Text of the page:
The 752BD boasts a feast of features and top-flight video performance, while the sound has an even-handed balance and spirited presentation
Sonically too, much of the new machine is a direct port over from its predecessor. It has the same Cambridge Audio-designed switch-mode power supply, the five-strong line-up of Wolfson WM8740 DACs and second-gen Adaptive Time Filtering (ATF2) upsampling technology. ATF2 upsamples all incoming digital audio signals to 24-bit/192kHz with three selectable digital filters.
The new remote (with stand) is nicely weighted and very well finished. The back-light perfectly illuminates the legends on the keys.
Its various inputs and (variable) analogue outputs turn a humble disc spinner into a digital media hub and preamp. Alongside analogue and coaxial S/PDIF ins and outs, you get two HDMI inputs, one with MHL compatibility for direct video streaming from a mobile device. There are two HDMI outputs both capable of handling your TV’s sound via HDMI’s Audio Return Channel (ARC) and three standard USB inputs, with one on the fascia.
Although the 752BD lacks an asynchronous USB input for direct connection to your PC, you can stream pretty much any audio format via UPnP or DNLA networks over its hardwire Ethernet connection or the supplied USB Wi-Fi dongle. All of the analogue connections can be set to fixed line-level or via a 100-step variable output. In fact the only significant omission is a balanced XLR out. Setup is pretty logical while CA’s instruction manual is unquestionably the best in class.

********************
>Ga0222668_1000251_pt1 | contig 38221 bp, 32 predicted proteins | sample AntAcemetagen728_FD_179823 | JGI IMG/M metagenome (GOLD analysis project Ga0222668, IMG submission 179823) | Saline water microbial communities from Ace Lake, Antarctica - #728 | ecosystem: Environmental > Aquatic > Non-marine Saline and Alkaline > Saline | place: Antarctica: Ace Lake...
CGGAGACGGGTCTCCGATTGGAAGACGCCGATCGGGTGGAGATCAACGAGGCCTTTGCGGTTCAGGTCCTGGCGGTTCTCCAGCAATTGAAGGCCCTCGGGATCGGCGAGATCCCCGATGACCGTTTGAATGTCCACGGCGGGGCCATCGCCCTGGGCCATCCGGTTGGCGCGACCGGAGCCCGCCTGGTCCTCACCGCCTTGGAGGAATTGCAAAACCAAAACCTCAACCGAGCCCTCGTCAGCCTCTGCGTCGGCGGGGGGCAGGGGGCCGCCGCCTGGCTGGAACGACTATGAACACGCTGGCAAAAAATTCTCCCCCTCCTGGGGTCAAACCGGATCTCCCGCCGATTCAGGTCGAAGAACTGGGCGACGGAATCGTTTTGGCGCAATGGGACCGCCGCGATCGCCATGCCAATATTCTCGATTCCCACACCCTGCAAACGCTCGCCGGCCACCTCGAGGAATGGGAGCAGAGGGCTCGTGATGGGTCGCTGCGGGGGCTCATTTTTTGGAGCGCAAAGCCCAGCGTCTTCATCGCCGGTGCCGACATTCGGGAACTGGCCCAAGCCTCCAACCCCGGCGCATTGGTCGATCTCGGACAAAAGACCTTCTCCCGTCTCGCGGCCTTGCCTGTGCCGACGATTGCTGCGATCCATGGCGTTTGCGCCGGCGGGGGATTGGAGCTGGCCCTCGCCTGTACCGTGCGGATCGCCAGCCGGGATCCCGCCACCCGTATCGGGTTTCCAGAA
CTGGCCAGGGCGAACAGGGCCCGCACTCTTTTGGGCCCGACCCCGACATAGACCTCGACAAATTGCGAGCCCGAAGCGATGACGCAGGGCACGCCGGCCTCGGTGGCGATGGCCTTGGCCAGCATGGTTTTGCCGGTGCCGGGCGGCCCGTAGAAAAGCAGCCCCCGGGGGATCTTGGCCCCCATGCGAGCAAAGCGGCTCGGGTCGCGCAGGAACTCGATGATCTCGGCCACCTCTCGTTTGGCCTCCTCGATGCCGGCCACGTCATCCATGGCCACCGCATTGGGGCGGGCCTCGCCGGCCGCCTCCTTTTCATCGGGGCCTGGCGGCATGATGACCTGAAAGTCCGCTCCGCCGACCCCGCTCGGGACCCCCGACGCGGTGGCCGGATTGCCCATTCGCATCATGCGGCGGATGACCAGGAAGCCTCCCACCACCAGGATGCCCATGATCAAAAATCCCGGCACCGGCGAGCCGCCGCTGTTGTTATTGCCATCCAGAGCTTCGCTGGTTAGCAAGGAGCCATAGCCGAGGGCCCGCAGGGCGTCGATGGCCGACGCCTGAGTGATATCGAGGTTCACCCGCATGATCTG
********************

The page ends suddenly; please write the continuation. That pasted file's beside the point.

There is not a great deal to say about the 752BD’s stunning picture performance except it’s up there with the very best, largely thanks to Marvell’s latest video processor. Tough diagonal pans are seamlessly smooth and colour rendition is deeply saturated but not cartoonish.
Unsurprisingly the 752BD has a very similar sonic balance to the 751BD: rich, expressive and detailed. It is a very balanced and even-handed sound and, with CD playback in particular, perhaps a little more taut and focused than its predecessor.
The top end is a particular strength, the player easily eking out the texture of the brush-struck cymbals throughout Beverly Craven’s eponymous first album, for example. And with SACD playback. The 752BD handles the format’s resolution and the wanton HF of some SACDs with a balanced musicality throughout. This is a foot-tapping player, one that ‘disappears into the music’ rather than preening itself with its own hi-fi-ness.
Another winner from CA, the 752BD boasts a feast of features and top-flight video performance. The sound has an even-handed balance and spirited presentation. The 752BD will take some beating!
Originally published in the 2013 Yearbook
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